Aims: The mortality rate in patients with STEMI is higher in women than in men. This higher mortality rate is partly accounted for by certain known characteristics inherent in the female population (age, diabetes). Using data from the e-MUST registry on STEMI patients in the Greater Paris area, we assessed the differences between men and women treated with reperfusion strategies.
Methods and results: Patients presenting within 24 hours of pain onset between 2006 and 2010 were included in the study. The male and female subpopulations were compared according to their baseline characteristics, their management delays and their early outcomes. Five thousand eight hundred and forty males (78.9%) and 1,557 females (21.1%) were included in the study. In-hospital mortality was significantly higher in women than in men, 143 (9.4%) vs. 254 (4.4%), p<0.0001, with a longer time to treatment initiation, symptoms to call (2.7±3.6 vs. 2.2±3.4 hours, p<0.0001), symptoms to first medical contact (FMC) (3.1±3.7 vs. 2.6±3.4 hours, p<0.0001), and call to FMC (25.6±23.5 vs. 23.6±18.3 min, p=0.02). After adjustment for clinical factors, severity criteria, myocardial infarction (MI) location and delays, mortality remained higher in women than in men with an odds ratio of 1.40 [1.06-1.84], p=0.017.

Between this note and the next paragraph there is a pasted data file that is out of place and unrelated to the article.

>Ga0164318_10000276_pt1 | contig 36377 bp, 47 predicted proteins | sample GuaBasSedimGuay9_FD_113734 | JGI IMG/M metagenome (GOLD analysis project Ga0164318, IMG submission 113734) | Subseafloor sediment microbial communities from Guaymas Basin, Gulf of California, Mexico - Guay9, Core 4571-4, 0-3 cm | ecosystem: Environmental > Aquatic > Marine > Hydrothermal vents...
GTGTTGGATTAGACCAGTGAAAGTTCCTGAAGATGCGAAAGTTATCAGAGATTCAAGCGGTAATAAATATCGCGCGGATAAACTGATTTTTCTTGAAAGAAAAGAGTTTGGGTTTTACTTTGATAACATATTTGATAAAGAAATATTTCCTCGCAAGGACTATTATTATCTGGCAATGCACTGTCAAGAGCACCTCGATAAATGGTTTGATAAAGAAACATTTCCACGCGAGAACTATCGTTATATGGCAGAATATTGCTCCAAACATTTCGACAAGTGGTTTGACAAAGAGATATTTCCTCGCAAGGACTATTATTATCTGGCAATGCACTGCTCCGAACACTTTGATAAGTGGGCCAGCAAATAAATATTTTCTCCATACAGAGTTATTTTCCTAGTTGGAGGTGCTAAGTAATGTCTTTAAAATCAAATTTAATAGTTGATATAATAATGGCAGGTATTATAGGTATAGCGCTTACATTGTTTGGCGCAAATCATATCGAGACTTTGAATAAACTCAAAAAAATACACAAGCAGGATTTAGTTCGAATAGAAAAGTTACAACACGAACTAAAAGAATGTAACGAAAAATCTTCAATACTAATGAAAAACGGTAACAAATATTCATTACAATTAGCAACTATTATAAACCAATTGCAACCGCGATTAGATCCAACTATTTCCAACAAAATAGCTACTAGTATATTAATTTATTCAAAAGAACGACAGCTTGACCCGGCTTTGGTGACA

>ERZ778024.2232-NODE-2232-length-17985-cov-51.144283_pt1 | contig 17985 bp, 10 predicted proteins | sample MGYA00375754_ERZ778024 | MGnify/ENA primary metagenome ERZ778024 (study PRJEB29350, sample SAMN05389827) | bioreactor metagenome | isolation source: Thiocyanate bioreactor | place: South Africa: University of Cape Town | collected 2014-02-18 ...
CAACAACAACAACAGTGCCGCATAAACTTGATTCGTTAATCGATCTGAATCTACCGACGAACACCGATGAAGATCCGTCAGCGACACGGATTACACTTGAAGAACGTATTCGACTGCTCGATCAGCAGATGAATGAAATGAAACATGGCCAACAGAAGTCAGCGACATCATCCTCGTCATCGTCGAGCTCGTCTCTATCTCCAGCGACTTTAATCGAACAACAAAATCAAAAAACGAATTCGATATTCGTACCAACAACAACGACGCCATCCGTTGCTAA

Conclusions: We demonstrated longer pre-hospital delays and higher in-hospital mortality in women. The increase in the time to treatment alone does not completely explain the persistent increase in mortality. Further studies, public awareness programmes and physician education are necessary to reduce delays and improve the prognosis of STEMI in women.